Competition Law Reading Room
Extraterritorial application of Pt IV of the Competition and Consumer Act
Ian B Stewart
(2014) 42 Australian Business Law Review 90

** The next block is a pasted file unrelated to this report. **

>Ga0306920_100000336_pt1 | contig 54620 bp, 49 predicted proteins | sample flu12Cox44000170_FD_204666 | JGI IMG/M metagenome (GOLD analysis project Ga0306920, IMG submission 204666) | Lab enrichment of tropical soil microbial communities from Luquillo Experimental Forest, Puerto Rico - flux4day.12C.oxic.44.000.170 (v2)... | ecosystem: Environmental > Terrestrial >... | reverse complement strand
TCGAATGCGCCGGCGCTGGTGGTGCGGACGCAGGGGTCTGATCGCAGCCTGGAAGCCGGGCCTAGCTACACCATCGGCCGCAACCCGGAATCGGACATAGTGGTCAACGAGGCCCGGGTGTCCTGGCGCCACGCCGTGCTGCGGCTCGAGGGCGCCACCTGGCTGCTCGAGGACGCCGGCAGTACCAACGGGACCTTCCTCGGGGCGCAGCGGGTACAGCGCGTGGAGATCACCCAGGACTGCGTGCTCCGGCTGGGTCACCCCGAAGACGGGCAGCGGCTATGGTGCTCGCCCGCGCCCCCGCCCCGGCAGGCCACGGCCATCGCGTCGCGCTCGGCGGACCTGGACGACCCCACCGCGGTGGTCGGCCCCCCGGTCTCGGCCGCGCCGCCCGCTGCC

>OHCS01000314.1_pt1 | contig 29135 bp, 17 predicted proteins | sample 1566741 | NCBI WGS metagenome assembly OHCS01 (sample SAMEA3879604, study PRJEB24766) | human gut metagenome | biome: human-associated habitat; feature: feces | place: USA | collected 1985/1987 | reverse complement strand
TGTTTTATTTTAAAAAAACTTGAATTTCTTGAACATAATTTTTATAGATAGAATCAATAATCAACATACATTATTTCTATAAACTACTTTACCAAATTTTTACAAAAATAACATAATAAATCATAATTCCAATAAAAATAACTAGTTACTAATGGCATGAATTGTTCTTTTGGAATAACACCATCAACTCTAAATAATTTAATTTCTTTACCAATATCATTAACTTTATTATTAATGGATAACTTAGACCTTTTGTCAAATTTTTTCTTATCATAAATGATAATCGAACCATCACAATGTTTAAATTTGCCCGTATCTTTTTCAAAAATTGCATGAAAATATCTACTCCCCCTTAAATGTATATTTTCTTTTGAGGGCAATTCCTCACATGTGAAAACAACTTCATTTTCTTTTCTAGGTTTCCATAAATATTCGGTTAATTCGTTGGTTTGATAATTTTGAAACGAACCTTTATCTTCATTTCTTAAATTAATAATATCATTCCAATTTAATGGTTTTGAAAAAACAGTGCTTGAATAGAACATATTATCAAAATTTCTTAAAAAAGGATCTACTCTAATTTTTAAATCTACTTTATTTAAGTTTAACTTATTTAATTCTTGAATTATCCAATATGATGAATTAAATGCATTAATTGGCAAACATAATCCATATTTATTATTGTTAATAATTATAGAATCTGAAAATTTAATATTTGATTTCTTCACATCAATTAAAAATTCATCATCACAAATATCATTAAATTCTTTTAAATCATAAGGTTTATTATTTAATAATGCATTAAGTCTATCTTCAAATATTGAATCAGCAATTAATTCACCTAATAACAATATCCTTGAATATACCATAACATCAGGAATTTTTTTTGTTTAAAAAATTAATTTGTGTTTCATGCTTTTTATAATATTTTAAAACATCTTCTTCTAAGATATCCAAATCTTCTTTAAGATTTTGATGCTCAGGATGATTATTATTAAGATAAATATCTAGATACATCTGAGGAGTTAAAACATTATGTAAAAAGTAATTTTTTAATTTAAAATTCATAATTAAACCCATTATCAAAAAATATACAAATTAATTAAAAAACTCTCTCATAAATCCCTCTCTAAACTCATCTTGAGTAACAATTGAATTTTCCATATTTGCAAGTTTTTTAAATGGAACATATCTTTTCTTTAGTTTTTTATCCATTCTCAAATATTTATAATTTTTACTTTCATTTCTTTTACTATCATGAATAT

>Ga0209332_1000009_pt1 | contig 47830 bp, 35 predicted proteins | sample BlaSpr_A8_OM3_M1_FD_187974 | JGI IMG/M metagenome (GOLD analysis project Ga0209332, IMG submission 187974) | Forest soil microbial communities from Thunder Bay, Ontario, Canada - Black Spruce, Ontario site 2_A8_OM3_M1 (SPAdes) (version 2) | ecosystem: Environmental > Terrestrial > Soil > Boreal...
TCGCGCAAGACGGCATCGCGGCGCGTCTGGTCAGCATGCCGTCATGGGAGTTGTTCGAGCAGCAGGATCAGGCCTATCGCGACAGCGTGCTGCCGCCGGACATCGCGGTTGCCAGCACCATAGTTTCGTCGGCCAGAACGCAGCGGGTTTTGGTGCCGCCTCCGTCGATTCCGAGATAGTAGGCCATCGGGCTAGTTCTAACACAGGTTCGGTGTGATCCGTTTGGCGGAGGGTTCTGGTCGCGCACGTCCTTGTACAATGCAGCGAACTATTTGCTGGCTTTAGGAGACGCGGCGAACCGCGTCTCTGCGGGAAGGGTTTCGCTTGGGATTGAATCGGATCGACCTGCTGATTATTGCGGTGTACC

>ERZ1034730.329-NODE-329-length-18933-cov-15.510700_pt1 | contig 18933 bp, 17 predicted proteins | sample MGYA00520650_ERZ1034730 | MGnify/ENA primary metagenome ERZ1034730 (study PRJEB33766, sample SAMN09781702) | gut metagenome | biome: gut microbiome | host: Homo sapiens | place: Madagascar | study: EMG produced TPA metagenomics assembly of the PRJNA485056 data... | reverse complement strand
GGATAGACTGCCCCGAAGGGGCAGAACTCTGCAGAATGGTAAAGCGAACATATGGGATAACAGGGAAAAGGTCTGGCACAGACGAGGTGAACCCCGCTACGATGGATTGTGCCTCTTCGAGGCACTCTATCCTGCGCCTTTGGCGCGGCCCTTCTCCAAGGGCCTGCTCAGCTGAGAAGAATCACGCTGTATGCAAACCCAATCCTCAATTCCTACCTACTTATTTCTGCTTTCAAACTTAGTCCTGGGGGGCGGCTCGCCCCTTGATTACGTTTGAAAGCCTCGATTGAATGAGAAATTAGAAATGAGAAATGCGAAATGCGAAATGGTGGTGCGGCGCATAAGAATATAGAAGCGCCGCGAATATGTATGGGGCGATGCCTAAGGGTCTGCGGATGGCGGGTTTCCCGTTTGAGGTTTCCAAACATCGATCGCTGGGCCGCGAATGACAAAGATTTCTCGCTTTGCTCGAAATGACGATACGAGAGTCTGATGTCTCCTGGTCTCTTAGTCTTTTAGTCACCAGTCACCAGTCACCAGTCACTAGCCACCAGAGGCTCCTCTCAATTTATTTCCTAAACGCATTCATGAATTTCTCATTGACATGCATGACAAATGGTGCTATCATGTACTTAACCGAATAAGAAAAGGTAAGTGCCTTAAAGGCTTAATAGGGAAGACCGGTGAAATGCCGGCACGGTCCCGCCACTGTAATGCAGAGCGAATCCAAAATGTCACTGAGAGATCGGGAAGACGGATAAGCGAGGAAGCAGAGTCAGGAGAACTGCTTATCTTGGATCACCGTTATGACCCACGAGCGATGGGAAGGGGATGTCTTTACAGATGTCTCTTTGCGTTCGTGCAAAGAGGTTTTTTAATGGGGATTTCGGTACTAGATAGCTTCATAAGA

This article examines the extraterritorial application of Pt IV of the Competition and Consumer Act 2010 (Cth). It considers the general principles governing the extraterritorial operation of statutes, the extension of Pt IV to conduct engaged in outside Australia by residents or bodies corporate carrying on business in Australia, how concepts such as markets and competition may have extraterritorial operation, and how the cartel provisions of the Act potentially apply to cartel provisions made or given effect to outside Australia. The article commences with a discussion of some general principles limiting the territorial application of statutes, including the constitutional sources of the power to legislate extraterritorially, followed by a discussion of the tensions between comity and the effects doctrine under American law, before considering how overly wide extraterritorial operation of antitrust laws by one nation can result in blocking statutes by others to prevent incursions into their sovereignty. The author then considers particular provisions in the Act that have extraterritorial operation, including the definitions of “market” and “competition”, before discussing the extraterritorial application of the Act provided for in s 5 (with particular emphasis on the carrying on business requirement). Finally, the author considers the extraterritorial operation of the cartel provisions of Div 1 of Pt IV and briefly discusses the requirements for service out of the jurisdiction. Limited space precludes consideration of international cooperation agreements or other potential means of harmonising world antitrust laws.